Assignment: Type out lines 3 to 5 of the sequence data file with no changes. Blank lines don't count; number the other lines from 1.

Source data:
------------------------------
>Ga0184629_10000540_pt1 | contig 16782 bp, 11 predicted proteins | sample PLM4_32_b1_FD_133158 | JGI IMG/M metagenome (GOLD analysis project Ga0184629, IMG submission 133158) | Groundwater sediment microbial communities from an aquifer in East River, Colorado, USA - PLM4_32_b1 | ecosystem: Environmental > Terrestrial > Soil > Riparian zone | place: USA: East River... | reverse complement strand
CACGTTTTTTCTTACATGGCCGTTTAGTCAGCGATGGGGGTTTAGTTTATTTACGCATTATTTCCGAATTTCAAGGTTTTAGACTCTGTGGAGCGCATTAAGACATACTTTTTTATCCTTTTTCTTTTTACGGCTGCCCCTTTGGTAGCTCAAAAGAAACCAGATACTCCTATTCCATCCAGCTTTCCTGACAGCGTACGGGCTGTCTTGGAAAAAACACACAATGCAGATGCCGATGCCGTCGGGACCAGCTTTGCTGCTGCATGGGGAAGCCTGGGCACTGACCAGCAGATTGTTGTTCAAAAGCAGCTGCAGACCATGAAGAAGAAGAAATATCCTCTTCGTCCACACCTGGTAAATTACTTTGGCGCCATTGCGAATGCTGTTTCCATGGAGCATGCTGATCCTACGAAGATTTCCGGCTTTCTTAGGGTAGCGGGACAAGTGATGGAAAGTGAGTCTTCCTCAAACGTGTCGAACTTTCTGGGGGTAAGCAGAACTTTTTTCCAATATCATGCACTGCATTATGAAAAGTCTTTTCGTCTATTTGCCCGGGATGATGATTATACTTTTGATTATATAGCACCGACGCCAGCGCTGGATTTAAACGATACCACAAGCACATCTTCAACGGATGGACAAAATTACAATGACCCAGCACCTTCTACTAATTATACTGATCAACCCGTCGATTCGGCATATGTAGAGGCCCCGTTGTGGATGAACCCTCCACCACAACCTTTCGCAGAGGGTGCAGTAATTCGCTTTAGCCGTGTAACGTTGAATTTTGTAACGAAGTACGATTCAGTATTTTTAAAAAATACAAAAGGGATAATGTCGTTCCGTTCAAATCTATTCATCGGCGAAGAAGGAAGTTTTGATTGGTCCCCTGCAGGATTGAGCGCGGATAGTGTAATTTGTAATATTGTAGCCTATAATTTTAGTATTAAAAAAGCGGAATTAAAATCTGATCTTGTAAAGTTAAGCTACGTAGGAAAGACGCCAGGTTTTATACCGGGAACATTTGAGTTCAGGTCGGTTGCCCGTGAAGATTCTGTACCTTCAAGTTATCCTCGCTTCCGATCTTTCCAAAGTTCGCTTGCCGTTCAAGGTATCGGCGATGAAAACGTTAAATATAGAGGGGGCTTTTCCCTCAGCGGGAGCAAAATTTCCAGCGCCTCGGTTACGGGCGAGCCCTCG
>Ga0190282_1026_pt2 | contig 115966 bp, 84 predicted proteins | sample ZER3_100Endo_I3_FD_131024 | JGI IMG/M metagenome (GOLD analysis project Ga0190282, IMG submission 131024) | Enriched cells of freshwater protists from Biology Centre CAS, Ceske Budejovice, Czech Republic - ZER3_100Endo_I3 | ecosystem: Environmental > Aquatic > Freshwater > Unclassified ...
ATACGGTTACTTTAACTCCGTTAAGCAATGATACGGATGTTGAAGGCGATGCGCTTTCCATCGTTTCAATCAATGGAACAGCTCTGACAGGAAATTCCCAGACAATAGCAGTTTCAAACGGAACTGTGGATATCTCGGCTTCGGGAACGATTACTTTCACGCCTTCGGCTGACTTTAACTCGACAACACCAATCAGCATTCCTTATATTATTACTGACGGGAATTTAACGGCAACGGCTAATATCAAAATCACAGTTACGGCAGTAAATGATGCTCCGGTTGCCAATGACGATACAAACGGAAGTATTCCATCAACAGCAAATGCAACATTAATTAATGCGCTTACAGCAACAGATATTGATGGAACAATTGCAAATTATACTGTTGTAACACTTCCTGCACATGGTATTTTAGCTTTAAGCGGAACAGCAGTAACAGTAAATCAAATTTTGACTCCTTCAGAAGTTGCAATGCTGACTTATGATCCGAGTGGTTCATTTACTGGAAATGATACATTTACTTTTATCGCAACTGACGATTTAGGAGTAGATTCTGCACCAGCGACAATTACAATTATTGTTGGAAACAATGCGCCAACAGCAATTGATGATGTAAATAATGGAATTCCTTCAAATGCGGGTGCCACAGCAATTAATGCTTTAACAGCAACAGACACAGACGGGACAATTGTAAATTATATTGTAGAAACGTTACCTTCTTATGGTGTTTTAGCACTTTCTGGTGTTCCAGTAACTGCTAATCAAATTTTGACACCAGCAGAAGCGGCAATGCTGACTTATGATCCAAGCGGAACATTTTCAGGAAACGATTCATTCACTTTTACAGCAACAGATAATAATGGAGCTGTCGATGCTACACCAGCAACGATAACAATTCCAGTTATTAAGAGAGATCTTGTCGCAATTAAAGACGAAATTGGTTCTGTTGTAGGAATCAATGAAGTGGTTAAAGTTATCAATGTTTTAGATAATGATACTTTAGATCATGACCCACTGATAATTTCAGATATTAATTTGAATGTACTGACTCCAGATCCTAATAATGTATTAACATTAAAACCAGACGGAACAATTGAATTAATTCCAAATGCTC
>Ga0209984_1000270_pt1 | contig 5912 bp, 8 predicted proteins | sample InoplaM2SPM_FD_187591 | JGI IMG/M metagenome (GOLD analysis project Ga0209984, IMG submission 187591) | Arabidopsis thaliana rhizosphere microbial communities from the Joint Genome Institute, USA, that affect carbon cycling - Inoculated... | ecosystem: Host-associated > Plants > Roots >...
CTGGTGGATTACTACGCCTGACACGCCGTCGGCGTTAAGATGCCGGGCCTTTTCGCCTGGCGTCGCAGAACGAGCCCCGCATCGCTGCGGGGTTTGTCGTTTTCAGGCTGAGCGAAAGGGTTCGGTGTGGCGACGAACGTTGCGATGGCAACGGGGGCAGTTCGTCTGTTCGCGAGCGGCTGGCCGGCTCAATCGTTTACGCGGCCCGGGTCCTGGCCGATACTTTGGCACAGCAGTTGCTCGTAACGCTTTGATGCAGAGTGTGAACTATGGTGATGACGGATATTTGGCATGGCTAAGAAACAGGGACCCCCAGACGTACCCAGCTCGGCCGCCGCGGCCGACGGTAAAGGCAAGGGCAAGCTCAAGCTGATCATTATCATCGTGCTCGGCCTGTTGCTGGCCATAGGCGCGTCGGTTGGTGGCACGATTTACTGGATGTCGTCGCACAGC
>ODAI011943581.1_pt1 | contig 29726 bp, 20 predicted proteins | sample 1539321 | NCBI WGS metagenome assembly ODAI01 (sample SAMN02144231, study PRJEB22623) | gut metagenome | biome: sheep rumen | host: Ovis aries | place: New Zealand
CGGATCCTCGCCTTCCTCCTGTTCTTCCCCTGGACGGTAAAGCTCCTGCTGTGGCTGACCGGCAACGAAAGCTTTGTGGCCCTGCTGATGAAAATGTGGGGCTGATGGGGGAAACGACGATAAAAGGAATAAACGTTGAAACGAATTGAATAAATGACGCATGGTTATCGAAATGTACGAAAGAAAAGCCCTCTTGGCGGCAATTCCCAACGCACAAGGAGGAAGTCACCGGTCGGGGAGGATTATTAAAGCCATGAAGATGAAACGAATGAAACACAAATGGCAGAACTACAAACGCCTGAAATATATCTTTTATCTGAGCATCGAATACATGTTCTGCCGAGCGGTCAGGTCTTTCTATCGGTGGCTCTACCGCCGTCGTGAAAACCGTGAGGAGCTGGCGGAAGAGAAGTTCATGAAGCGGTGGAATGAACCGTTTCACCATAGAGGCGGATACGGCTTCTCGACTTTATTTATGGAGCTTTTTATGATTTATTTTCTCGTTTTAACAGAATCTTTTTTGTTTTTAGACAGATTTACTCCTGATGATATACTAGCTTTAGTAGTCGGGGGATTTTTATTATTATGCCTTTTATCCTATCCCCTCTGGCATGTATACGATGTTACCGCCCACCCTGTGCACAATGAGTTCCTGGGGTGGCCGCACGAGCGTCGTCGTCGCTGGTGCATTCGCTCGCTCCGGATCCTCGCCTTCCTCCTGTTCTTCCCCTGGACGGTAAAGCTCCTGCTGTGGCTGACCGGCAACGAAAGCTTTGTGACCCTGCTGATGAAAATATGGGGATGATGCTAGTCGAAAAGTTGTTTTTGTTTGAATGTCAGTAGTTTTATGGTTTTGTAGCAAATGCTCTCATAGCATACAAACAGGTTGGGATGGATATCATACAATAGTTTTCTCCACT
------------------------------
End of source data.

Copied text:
>Ga0190282_1026_pt2 | contig 115966 bp, 84 predicted proteins | sample ZER3_100Endo_I3_FD_131024 | JGI IMG/M metagenome (GOLD analysis project Ga0190282, IMG submission 131024) | Enriched cells of freshwater protists from Biology Centre CAS, Ceske Budejovice, Czech Republic - ZER3_100Endo_I3 | ecosystem: Environmental > Aquatic > Freshwater > Unclassified ...
ATACGGTTACTTTAACTCCGTTAAGCAATGATACGGATGTTGAAGGCGATGCGCTTTCCATCGTTTCAATCAATGGAACAGCTCTGACAGGAAATTCCCAGACAATAGCAGTTTCAAACGGAACTGTGGATATCTCGGCTTCGGGAACGATTACTTTCACGCCTTCGGCTGACTTTAACTCGACAACACCAATCAGCATTCCTTATATTATTACTGACGGGAATTTAACGGCAACGGCTAATATCAAAATCACAGTTACGGCAGTAAATGATGCTCCGGTTGCCAATGACGATACAAACGGAAGTATTCCATCAACAGCAAATGCAACATTAATTAATGCGCTTACAGCAACAGATATTGATGGAACAATTGCAAATTATACTGTTGTAACACTTCCTGCACATGGTATTTTAGCTTTAAGCGGAACAGCAGTAACAGTAAATCAAATTTTGACTCCTTCAGAAGTTGCAATGCTGACTTATGATCCGAGTGGTTCATTTACTGGAAATGATACATTTACTTTTATCGCAACTGACGATTTAGGAGTAGATTCTGCACCAGCGACAATTACAATTATTGTTGGAAACAATGCGCCAACAGCAATTGATGATGTAAATAATGGAATTCCTTCAAATGCGGGTGCCACAGCAATTAATGCTTTAACAGCAACAGACACAGACGGGACAATTGTAAATTATATTGTAGAAACGTTACCTTCTTATGGTGTTTTAGCACTTTCTGGTGTTCCAGTAACTGCTAATCAAATTTTGACACCAGCAGAAGCGGCAATGCTGACTTATGATCCAAGCGGAACATTTTCAGGAAACGATTCATTCACTTTTACAGCAACAGATAATAATGGAGCTGTCGATGCTACACCAGCAACGATAACAATTCCAGTTATTAAGAGAGATCTTGTCGCAATTAAAGACGAAATTGGTTCTGTTGTAGGAATCAATGAAGTGGTTAAAGTTATCAATGTTTTAGATAATGATACTTTAGATCATGACCCACTGATAATTTCAGATATTAATTTGAATGTACTGACTCCAGATCCTAATAATGTATTAACATTAAAACCAGACGGAACAATTGAATTAATTCCAAATGCTC
>Ga0209984_1000270_pt1 | contig 5912 bp, 8 predicted proteins | sample InoplaM2SPM_FD_187591 | JGI IMG/M metagenome (GOLD analysis project Ga0209984, IMG submission 187591) | Arabidopsis thaliana rhizosphere microbial communities from the Joint Genome Institute, USA, that affect carbon cycling - Inoculated... | ecosystem: Host-associated > Plants > Roots >...